Convection occurs in the aesthenosphere. The aesthenosphere lies directly beneath the lithosphere at depths of between 62 and 124 miles.Know More
The aesthenosphere is a layer of solid rock that is so hot, the rock melts and flows like a liquid, easily breaking apart. The most dramatic earthquakes are caused by rocks in the aesthenosphere breaking apart.
Large convection currents transfer heat to the surface of the Earth, and these currents cause the magma to break apart. When this happens, it creates divergent plate boundaries. When the plates separate, they cool down and get reabsorbed back into the aesthenosphere.
Because the aesthenosphere is so deep, scientists cannot really study it until an earthquake or volcano occurs. They know that earthquakes change speed and direction when there is a change in the density of the rocks being affected. Rocks in the aesthenosphere rise up to the surface of the planet where there is evidence of tectonic plates separating.
Scientists cannot tell how deep the aesthensosphere goes. Some think it is a layer that delves around 434 miles into the Earth. Until better technology is built to help them study this layer, they have to study things like earthquakes, volcanoes and magma chambers in the world's oceans.Learn more in Layers of the Earth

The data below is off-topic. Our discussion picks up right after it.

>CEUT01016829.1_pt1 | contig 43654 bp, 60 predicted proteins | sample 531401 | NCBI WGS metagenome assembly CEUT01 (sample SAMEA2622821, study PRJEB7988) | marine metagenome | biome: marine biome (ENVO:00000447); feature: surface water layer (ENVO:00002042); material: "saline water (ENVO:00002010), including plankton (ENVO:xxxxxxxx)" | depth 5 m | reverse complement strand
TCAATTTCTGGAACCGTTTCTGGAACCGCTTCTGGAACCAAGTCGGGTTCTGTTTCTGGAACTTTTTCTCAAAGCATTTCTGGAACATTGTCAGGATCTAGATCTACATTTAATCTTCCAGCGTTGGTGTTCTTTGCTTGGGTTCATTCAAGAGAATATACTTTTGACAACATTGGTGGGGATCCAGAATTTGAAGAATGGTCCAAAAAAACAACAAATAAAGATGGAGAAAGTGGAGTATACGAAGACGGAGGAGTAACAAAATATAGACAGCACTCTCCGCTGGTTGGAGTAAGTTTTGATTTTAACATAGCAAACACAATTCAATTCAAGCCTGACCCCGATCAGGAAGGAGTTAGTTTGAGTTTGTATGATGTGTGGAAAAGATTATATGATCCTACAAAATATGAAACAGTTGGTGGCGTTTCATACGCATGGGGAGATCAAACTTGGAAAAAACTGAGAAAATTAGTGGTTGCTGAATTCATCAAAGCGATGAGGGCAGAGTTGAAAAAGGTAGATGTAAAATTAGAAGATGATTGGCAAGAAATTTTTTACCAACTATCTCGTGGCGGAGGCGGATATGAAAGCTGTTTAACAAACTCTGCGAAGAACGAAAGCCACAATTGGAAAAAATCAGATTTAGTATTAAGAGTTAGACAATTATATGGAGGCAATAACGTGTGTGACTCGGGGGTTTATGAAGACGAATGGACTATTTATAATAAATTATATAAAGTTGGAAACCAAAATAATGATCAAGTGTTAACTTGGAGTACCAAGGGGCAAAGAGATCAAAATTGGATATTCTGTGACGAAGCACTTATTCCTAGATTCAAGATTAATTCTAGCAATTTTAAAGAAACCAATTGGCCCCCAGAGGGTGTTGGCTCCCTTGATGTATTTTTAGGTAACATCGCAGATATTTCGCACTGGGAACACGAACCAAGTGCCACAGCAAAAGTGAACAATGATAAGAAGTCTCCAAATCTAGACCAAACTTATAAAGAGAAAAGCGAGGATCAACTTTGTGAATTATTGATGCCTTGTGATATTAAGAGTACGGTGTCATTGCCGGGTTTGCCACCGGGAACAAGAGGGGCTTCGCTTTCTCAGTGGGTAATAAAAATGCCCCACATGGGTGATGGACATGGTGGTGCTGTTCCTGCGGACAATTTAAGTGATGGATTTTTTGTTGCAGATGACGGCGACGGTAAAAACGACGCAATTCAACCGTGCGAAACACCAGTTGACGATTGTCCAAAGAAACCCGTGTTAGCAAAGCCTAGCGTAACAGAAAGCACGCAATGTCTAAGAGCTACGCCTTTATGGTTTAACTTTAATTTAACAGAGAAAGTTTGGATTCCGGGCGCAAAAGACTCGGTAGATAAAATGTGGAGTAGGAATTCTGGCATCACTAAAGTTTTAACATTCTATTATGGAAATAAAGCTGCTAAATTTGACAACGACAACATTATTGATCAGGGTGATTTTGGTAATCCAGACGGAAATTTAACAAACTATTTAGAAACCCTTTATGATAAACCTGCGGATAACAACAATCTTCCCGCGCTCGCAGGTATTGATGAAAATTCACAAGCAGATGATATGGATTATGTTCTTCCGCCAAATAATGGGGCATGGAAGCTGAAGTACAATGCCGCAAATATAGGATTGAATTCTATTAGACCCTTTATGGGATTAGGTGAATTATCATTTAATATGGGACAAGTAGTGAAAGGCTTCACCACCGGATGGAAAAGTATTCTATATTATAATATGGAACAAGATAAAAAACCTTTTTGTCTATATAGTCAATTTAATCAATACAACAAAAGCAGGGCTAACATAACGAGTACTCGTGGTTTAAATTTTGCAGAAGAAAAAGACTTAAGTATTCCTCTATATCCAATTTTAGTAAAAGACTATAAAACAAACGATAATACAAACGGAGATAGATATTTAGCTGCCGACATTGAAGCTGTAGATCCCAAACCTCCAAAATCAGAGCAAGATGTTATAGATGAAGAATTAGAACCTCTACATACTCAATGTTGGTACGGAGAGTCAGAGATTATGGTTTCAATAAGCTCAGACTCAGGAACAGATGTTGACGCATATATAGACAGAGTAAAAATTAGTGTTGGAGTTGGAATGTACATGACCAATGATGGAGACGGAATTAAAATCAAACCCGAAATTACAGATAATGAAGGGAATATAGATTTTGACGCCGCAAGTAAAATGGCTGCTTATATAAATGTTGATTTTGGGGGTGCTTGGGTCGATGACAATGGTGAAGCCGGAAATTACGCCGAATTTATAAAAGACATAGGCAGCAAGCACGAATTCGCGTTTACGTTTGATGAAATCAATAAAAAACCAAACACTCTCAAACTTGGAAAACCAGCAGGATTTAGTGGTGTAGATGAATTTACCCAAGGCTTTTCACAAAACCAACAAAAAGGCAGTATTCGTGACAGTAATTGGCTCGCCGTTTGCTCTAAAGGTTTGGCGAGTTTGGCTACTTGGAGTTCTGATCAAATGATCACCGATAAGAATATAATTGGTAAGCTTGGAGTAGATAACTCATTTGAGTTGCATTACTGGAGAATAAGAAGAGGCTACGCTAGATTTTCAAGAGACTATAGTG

Convection currents in Earth's mantle are caused by the rise of hot material rising towards the crust, becoming cooler and sinking back down. This process occurs repeatedly, causing the currents to constantly flow. The movement of the currents plays a factor in the movement of the mantle.Full Answer >
Convection occurs when a cold pot of water is placed on a stove burner that transfers heat to the bottom of the pan. As the water in the pan warms, it begins to bubble on the surface. Generally, convection transfers heat from a warm area to a cooler one.Full Answer >
The Earth's magnetosphere protects the planet from solar winds and high-energy particles by redirecting this energy around the planet. When charged particles approach the Earth, the magnetosphere affects them due to their magnetic properties. Particles blown by the solar wind simply sweep around the Earth, while slower radioactive particles may become part of the Earth's radiation belts, held safely above the surface by the magnetosphere.Full Answer >
As of April 26, 2013, a French research team has estimated the temperature of the Earth’s inner core at 10,800 degrees Fahrenheit. This is 1,800 degrees hotter than previous estimates. The newly hypothesized temperature approaches the measured surface temperature of the sun.Full Answer >